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Author Topic: Filling Foundationless Frames  (Read 4020 times)
Michael Bush
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« Reply #20 on: May 13, 2009, 09:37:22 PM »

>if I misunderstood this quote please explain?

I commonly see them chew out one entire side and 3/4 of the way across the bottom on brood combs when using wax foundation.  Of course they can't on plastic.
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Michael Bush
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« Reply #21 on: May 14, 2009, 08:29:00 AM »

>if I misunderstood this quote please explain?

I commonly see them chew out one entire side and 3/4 of the way across the bottom on brood combs when using wax foundation.  Of course they can't on plastic.


have not see this much around here ever sometimes the corners but thats about it.
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« Reply #22 on: May 15, 2009, 01:26:46 PM »

I just bought a couple nucs where they chewed out the entire bottom of the foundation on all frames.  At first glance I thought they were foundationless until I saw the wires going to the bottom bars.
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Doby45
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« Reply #23 on: May 15, 2009, 01:49:59 PM »

Those still might have been foundationless.  I have seen people wire empty frames to support the comb once the bees build it out.
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Brian D. Bray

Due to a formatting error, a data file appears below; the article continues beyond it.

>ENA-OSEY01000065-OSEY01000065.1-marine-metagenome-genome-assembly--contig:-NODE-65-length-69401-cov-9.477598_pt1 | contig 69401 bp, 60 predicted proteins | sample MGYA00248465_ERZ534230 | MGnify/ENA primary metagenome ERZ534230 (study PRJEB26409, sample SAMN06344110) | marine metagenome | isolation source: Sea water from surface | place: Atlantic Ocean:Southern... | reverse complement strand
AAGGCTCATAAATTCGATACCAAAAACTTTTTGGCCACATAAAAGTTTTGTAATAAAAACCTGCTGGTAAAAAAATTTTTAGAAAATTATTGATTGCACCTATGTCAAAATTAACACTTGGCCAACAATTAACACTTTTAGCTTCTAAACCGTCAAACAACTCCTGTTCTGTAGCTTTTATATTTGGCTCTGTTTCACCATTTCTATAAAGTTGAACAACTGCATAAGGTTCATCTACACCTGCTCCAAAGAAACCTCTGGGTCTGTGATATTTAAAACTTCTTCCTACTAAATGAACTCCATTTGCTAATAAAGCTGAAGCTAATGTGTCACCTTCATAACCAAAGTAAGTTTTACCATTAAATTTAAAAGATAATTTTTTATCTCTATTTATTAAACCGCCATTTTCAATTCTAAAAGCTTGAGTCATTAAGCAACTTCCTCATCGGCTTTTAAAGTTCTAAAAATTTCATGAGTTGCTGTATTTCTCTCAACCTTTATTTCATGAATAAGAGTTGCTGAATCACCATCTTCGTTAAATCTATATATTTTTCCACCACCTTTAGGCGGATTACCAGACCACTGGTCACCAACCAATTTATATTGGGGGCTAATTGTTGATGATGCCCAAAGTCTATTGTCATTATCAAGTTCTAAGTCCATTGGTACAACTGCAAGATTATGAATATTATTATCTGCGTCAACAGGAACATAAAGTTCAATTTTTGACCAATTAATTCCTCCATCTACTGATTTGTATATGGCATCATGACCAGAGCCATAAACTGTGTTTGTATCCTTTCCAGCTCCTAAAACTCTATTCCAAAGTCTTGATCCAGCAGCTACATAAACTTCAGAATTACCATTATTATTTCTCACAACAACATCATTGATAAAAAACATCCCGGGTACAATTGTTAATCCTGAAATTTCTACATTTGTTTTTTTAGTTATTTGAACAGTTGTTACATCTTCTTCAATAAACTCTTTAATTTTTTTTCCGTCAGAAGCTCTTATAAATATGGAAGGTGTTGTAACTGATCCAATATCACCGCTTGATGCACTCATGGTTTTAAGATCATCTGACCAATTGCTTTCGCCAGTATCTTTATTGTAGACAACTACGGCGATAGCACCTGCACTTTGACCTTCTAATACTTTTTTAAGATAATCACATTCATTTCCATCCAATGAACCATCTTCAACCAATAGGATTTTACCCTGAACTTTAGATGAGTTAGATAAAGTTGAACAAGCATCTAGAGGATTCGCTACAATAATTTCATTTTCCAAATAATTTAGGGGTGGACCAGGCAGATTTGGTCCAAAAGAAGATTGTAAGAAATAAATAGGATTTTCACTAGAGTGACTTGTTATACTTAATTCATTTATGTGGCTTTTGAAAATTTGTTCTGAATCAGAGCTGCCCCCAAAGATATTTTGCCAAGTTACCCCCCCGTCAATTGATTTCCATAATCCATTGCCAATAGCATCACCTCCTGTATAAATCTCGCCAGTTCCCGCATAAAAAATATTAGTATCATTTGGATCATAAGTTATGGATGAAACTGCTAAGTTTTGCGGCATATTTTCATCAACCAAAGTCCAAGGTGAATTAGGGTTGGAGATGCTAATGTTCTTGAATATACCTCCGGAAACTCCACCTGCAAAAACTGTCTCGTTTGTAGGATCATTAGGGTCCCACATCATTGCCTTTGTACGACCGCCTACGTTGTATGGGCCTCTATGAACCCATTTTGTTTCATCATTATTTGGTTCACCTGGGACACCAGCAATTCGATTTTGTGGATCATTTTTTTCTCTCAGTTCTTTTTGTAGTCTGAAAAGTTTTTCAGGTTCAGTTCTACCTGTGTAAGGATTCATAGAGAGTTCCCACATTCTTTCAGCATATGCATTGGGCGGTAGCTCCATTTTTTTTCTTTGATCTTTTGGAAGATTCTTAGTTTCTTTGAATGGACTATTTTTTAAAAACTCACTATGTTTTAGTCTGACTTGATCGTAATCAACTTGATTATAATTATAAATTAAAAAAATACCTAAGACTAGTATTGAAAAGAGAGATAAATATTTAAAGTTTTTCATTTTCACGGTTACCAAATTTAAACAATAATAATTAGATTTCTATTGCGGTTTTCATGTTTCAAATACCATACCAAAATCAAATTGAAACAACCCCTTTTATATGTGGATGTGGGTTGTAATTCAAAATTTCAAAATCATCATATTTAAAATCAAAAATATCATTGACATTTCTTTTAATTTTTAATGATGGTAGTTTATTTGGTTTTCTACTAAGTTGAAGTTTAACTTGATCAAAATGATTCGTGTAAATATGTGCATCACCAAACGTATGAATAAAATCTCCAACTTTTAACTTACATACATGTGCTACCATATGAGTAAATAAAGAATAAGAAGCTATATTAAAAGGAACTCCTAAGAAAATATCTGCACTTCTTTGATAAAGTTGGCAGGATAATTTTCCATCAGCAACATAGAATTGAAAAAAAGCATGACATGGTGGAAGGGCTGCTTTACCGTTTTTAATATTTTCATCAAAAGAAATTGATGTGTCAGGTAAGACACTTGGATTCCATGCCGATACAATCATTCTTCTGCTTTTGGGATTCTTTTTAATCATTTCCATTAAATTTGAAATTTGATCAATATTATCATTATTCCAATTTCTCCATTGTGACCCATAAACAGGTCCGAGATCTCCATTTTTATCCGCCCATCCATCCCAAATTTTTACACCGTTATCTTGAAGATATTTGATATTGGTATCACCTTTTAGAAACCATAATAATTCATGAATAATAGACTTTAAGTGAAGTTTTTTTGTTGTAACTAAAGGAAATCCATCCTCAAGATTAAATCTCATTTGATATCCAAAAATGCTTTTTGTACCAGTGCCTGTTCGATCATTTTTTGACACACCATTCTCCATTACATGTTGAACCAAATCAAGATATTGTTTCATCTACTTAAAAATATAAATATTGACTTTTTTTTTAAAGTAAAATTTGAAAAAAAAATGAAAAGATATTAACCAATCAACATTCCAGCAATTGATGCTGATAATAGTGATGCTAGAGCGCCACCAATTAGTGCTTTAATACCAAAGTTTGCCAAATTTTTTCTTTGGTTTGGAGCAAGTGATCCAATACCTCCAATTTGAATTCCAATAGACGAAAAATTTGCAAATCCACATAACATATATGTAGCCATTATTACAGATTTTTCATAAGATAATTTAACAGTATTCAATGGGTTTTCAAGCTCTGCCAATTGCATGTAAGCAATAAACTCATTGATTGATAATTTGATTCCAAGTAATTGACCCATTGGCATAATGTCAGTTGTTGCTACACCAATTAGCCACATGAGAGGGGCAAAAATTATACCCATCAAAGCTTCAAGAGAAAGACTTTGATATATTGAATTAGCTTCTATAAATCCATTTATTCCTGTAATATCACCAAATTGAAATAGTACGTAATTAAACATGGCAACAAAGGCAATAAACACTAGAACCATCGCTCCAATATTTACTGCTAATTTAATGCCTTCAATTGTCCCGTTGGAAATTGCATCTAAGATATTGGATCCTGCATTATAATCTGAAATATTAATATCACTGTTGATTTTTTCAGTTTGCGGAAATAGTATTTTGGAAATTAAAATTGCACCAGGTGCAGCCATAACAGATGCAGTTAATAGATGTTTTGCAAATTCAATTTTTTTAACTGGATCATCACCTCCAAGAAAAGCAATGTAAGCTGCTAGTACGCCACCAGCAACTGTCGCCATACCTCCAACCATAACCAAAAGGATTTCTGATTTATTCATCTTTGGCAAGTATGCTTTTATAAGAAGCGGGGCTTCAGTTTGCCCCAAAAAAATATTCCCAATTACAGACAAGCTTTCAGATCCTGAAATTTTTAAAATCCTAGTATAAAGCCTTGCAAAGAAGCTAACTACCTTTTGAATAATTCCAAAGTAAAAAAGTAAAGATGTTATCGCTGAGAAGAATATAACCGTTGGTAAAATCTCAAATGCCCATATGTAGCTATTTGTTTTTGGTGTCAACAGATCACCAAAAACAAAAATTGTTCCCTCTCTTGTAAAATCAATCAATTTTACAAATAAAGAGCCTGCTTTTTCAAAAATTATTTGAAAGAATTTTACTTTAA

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« Reply #24 on: May 16, 2009, 01:04:03 AM »

Those still might have been foundationless.  I have seen people wire empty frames to support the comb once the bees build it out.

Re-read the last entry again.

I just bought a couple nucs where they chewed out the entire bottom of the foundation on all frames.  At first glance I thought they were foundationless until I saw the wires going to the bottom bars.

That sounds to me like he was using crimped wire foundation and the bees ate most of the wax away.  They will do that if they need to build comb for the queen and there's not enough forage to feed the hive, the brood, and build comb, and increase stores at the same time.  The reason I will not use or recommend Durigilt under any conditions.
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« Reply #25 on: May 18, 2009, 12:49:11 PM »

Yes, the vertical wires were crimped, so I doubt they are wired foundationless frames.
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jclark96
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« Reply #26 on: May 20, 2009, 08:18:34 PM »

I have been busy building SHB traps, so I got distracted for a while.

They have now filled 6-7 frames almost completely, and working on 2-3 more. The almost complete frames aren't all the way attatched but getting closer.

I will agree on the duragilt, great stuff until something happens to the wax. They will never touch the plastic again.

Funny, bees have been around for 50 bazillion years, we've been "keeping" them for a few hundred, and we think that we are in charge. I will let them continue doing their thing.
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« Reply #27 on: May 20, 2009, 08:42:59 PM »

I will agree on the duragilt, great stuff until something happens to the wax. They will never touch the plastic again.